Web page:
The Last Days of Judas Iscariot

By Stephen Adly Guirgis; Directed by Rebecca Hengstenberg

Off-Off Broadway, Play, Revival
Runs through 2.07.10
Richmond Shepard Theatre, 309 East 26th St.

Andrew Harriss and Billy Dutton in The Last Days of Judas Iscariot. Photo by Paul Newland.

BOTTOM LINE: Jump on the chance to see Stephen Adly Gurgius' witty, sharply wrtten script.

I feel like I should start this review with a disclosure statement regarding my love affair with The Last Days of Judas Iscariot. It's pretty much my favorite play ever written, I've referred to it on more than one occasion as "the theatrical love of my life" and whenever someone asks for a reading recommendation, it's the first thing out of my mouth. Now with that said, I've never had a chance to see it performed, my love is strictly literary. When I saw that Wide Eyed Productions was mounting the show this month, I jumped at the opportunity to see it on stage. Admittedly, I probably had some pretty high expectations. The good news is I wasn't completely disappointed. The bad news is I also wasn't blown away.

This particular play by Stephen Adly Guirgis can be a tricky one to do well. The Last Days of Judas Iscariot is set in a modern day purgatory. It is essentially a court room drama that questions whether Judas' notorious betrayal of Jesus should have been punished by eternal damnation. It requires a large cast of solid, capable actors to play what amounts to, at my count, twenty-seven characters ranging from Judas himself to Simon the Zealot and Mary Magdalene. Wide Eyed Productions puts together a cast that is largely hit or miss. On the hit side of the spectrum, this production may be worth seeing for Colin McFadden's performance alone. He plays the relatively small role of Butch Honeywell, a juror on Judas' case. He spends a vast majority of the play tucked into a corner, but when he is finally given a chance to act, he delivers a monologue about his own existence in what amounts the most sincere and engaging performance of the night. He provides one of those rare theatrical moments where you completely forget that you're in a theater watching an actor and instead feel like you're having a heartfelt conversation with a good friend. While McFadden was a standout he's far from the only exciting performance of the evening. Andrew Harriss as Judge Littlefield presides over the courtroom with a humor that is innate to the script but not always present in this particular production, and Okieriete Onaodowan's portrayal of Pontius Pilate is sad, intimidating, forceful and kind of hot, all at the same time.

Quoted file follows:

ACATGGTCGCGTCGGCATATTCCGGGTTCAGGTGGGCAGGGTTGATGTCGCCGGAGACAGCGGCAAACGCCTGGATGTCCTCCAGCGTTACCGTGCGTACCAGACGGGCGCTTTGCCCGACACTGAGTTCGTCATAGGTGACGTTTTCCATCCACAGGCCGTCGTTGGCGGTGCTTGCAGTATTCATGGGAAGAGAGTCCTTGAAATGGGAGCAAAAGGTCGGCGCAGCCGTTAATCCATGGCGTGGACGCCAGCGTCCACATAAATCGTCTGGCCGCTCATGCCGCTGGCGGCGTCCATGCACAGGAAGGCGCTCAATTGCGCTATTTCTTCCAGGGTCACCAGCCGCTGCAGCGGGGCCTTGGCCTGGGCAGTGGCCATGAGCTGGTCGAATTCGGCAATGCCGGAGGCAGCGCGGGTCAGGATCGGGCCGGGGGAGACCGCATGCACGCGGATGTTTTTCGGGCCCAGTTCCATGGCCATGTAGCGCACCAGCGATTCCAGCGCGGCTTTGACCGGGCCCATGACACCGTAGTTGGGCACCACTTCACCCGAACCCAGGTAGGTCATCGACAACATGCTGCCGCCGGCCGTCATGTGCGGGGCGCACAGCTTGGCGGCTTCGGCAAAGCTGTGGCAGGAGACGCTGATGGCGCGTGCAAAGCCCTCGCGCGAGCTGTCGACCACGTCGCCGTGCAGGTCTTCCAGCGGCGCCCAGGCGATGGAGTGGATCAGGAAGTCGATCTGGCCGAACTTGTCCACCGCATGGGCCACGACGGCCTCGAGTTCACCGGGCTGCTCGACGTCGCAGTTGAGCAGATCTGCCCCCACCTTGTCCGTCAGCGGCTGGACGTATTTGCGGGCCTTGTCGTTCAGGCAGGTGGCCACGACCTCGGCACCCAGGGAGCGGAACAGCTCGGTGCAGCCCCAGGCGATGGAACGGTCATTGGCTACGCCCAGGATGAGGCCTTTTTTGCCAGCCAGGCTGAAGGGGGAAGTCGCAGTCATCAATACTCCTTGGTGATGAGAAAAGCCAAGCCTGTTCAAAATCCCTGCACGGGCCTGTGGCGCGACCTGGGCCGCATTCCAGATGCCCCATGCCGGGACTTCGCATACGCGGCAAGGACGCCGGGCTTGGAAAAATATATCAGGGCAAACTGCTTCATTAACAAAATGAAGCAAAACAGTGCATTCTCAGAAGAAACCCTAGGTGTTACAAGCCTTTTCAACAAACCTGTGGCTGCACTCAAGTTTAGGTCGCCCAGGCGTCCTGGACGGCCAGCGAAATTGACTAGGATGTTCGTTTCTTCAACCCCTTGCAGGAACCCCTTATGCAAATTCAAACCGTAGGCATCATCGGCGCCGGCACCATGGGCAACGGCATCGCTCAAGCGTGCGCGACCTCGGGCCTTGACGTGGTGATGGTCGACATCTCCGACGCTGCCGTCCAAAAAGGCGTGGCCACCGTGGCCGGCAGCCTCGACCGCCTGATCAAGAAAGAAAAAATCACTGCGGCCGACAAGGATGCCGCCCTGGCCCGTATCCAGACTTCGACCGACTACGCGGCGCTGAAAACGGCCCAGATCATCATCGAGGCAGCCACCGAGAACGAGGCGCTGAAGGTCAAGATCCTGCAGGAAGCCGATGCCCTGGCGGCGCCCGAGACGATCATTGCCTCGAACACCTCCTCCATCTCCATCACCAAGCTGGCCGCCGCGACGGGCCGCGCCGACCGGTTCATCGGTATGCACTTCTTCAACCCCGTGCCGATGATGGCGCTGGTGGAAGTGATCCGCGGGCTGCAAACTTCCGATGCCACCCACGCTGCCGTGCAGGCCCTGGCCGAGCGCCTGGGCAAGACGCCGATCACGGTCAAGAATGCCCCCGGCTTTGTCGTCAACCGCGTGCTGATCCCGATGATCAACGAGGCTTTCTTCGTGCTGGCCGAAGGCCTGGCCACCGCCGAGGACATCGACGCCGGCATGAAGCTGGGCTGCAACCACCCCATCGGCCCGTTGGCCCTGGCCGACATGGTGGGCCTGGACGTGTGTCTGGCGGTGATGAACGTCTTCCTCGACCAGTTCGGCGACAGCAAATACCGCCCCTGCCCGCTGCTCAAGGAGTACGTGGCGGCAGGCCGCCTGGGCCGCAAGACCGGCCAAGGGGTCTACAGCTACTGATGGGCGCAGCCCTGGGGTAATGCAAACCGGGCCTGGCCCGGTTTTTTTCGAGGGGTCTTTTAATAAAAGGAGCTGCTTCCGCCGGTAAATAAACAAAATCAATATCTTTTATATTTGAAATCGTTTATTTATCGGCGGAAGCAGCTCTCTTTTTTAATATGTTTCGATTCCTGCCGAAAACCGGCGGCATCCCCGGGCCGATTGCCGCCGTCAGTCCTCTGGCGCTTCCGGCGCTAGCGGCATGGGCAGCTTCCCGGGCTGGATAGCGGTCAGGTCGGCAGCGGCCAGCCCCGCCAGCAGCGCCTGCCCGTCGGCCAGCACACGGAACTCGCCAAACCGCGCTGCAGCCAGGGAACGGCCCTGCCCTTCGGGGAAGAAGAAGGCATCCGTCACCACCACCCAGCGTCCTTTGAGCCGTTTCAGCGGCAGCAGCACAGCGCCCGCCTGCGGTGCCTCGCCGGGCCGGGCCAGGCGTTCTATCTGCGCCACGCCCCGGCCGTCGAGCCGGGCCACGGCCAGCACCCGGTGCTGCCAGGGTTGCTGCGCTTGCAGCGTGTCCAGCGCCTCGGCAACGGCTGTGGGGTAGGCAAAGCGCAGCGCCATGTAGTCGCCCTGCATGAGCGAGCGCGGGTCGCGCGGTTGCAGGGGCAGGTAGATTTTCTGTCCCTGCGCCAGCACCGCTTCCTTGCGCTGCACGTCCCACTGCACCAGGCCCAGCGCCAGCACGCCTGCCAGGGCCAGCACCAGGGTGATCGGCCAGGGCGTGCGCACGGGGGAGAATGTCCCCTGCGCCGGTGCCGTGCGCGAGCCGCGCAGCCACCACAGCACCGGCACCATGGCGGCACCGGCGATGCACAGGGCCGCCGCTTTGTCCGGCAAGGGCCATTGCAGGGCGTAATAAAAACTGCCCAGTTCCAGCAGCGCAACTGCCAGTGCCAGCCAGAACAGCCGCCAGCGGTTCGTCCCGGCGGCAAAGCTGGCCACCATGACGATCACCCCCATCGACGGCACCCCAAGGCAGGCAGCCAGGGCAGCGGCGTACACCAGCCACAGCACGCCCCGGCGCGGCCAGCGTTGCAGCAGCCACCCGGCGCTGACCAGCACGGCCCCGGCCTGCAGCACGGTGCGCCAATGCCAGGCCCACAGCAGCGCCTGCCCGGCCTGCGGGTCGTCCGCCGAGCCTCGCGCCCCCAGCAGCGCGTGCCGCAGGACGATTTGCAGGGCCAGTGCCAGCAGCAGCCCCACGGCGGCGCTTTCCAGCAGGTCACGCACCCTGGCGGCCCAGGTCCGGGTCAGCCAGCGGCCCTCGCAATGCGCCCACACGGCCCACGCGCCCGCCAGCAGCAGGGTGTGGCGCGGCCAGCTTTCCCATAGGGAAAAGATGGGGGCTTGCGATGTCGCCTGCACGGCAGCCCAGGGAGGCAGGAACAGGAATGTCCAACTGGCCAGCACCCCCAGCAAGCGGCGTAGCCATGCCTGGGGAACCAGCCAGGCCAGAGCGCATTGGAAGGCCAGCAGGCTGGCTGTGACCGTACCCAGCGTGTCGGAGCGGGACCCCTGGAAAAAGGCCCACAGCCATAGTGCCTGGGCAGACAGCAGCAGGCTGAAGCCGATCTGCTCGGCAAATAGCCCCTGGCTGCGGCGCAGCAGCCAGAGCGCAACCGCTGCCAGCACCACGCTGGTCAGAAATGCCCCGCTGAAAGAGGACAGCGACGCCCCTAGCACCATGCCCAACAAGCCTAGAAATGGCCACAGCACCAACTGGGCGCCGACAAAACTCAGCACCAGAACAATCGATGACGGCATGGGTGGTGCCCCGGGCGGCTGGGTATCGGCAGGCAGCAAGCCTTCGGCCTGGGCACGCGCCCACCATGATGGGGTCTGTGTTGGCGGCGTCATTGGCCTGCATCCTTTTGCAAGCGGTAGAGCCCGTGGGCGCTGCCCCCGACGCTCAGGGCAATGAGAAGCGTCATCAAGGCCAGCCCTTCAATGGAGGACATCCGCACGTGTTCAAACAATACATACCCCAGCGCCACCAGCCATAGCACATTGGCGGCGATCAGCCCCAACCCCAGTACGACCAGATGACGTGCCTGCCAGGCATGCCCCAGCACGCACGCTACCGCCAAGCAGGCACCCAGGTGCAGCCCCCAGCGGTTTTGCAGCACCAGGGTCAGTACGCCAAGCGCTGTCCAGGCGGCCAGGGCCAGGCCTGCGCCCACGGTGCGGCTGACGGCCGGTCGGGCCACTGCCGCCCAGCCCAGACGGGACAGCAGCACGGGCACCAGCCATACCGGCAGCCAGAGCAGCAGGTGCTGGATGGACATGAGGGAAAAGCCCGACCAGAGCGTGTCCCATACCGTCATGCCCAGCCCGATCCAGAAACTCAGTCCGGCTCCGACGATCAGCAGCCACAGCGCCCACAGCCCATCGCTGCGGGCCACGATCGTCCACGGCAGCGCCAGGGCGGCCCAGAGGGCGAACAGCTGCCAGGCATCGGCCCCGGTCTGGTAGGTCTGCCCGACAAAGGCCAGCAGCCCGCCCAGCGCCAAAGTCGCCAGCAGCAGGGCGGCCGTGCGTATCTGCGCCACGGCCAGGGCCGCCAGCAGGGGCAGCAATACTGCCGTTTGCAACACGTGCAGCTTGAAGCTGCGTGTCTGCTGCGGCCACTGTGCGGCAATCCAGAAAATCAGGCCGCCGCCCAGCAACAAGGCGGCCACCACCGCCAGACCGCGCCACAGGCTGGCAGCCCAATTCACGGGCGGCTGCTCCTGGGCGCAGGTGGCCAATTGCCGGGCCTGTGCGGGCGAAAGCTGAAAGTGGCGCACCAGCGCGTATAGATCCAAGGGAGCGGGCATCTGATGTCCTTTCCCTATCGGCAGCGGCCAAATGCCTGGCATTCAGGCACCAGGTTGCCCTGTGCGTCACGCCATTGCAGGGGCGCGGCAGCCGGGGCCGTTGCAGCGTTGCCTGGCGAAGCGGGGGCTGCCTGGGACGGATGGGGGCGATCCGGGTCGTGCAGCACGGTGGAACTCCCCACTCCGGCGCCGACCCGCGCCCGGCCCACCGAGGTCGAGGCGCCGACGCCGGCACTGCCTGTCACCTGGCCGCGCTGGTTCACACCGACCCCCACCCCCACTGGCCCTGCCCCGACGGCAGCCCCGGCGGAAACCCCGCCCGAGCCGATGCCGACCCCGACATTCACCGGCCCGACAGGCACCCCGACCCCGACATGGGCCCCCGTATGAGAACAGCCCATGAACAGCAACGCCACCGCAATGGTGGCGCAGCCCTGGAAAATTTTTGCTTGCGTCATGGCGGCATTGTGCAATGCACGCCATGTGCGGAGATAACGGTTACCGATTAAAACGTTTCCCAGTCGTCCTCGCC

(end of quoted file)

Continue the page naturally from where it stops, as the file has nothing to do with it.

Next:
This incarnation of The Last Days of Judas Iscariot manages to capitalize on many moments of sincerity. Various flashbacks into Judas' life (played by a solemn and moping Lincoln L. Hayes) including a scene from his childhood where he gifts another child his prized toy, prove endearing. On the other hand, what this production is largely, and somewhat tragically missing, is the humor that is evident a million places in the written script. Banter between the prosecuting and defense attorney in the courtroom falls flat in places that had me laughing out loud when I read the script to myself, characters such as the straight-talking St. Monica get lost in risky, but ultimately faulty, casting. Too many subtleties to even count are swallowed, occasionally for the unforgivable reason that there were one or two actors that I couldn't help but feel were still memorizing lines. Perhaps the biggest let down of the evening for me, came towards the end of the play in a scene where Jesus and Judas confront each other. Jesus insists upon his love for Judas and Judas questions why Jesus abandoned him. This moment has so much potential for emotion and explosion, and to my utter dismay, it fell completely flat.

The Wide Eyed Productions' offering is flawed. It's a rather large project for a somewhat small theater company to take upon themselves, but that being said, it was lovely to The Last Days of Judas Iscariot on its feet and the cast absolutely pulls out some worthy, thought-provoking moments.

(The Last Days of Judas Iscariot  plays at the Richmond Shephard Theatre, 309 East 26th Street, through February 7, 2010. Performances are Wednesday through Saturday at 8:00 pm and Sunday at 3:00 pm . Tickets are $25 Regular $20 Students at or 212.352.3101. For more information, visit